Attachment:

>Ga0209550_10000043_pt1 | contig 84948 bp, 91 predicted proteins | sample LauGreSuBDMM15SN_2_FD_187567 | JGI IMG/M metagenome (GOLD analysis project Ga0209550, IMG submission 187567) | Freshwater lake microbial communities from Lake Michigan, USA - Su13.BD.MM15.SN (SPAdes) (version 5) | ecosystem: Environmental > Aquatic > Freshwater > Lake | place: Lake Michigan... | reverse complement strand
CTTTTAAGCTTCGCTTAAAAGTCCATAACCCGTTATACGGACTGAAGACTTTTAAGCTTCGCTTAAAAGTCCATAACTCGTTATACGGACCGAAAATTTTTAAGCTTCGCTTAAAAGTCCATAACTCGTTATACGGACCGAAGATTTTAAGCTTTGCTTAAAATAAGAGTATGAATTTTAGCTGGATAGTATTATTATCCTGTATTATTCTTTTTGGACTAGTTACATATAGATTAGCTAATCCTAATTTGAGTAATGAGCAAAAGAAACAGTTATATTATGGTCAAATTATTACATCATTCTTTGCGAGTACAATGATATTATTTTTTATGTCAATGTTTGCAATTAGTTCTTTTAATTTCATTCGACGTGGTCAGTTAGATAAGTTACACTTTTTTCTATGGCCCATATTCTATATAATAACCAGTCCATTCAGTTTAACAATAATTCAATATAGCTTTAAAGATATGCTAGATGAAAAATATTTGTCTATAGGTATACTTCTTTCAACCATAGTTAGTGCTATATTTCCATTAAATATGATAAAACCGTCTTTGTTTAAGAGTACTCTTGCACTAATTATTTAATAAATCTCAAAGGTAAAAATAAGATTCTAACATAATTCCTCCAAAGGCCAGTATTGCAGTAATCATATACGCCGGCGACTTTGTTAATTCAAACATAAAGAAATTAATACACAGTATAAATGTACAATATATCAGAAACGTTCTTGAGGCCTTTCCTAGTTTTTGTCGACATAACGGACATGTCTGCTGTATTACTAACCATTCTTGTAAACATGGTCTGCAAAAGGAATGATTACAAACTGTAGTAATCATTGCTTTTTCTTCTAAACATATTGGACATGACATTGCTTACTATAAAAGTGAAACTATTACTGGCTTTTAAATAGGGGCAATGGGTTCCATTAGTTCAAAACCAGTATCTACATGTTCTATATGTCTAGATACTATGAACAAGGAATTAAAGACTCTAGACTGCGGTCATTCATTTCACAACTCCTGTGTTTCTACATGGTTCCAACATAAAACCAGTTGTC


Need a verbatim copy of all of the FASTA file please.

>Ga0209550_10000043_pt1 | contig 84948 bp, 91 predicted proteins | sample LauGreSuBDMM15SN_2_FD_187567 | JGI IMG/M metagenome (GOLD analysis project Ga0209550, IMG submission 187567) | Freshwater lake microbial communities from Lake Michigan, USA - Su13.BD.MM15.SN (SPAdes) (version 5) | ecosystem: Environmental > Aquatic > Freshwater > Lake | place: Lake Michigan... | reverse complement strand
CTTTTAAGCTTCGCTTAAAAGTCCATAACCCGTTATACGGACTGAAGACTTTTAAGCTTCGCTTAAAAGTCCATAACTCGTTATACGGACCGAAAATTTTTAAGCTTCGCTTAAAAGTCCATAACTCGTTATACGGACCGAAGATTTTAAGCTTTGCTTAAAATAAGAGTATGAATTTTAGCTGGATAGTATTATTATCCTGTATTATTCTTTTTGGACTAGTTACATATAGATTAGCTAATCCTAATTTGAGTAATGAGCAAAAGAAACAGTTATATTATGGTCAAATTATTACATCATTCTTTGCGAGTACAATGATATTATTTTTTATGTCAATGTTTGCAATTAGTTCTTTTAATTTCATTCGACGTGGTCAGTTAGATAAGTTACACTTTTTTCTATGGCCCATATTCTATATAATAACCAGTCCATTCAGTTTAACAATAATTCAATATAGCTTTAAAGATATGCTAGATGAAAAATATTTGTCTATAGGTATACTTCTTTCAACCATAGTTAGTGCTATATTTCCATTAAATATGATAAAACCGTCTTTGTTTAAGAGTACTCTTGCACTAATTATTTAATAAATCTCAAAGGTAAAAATAAGATTCTAACATAATTCCTCCAAAGGCCAGTATTGCAGTAATCATATACGCCGGCGACTTTGTTAATTCAAACATAAAGAAATTAATACACAGTATAAATGTACAATATATCAGAAACGTTCTTGAGGCCTTTCCTAGTTTTTGTCGACATAACGGACATGTCTGCTGTATTACTAACCATTCTTGTAAACATGGTCTGCAAAAGGAATGATTACAAACTGTAGTAATCATTGCTTTTTCTTCTAAACATATTGGACATGACATTGCTTACTATAAAAGTGAAACTATTACTGGCTTTTAAATAGGGGCAATGGGTTCCATTAGTTCAAAACCAGTATCTACATGTTCTATATGTCTAGATACTATGAACAAGGAATTAAAGACTCTAGACTGCGGTCATTCATTTCACAACTCCTGTGTTTCTACATGGTTCCAACATAAAACCAGTTGTC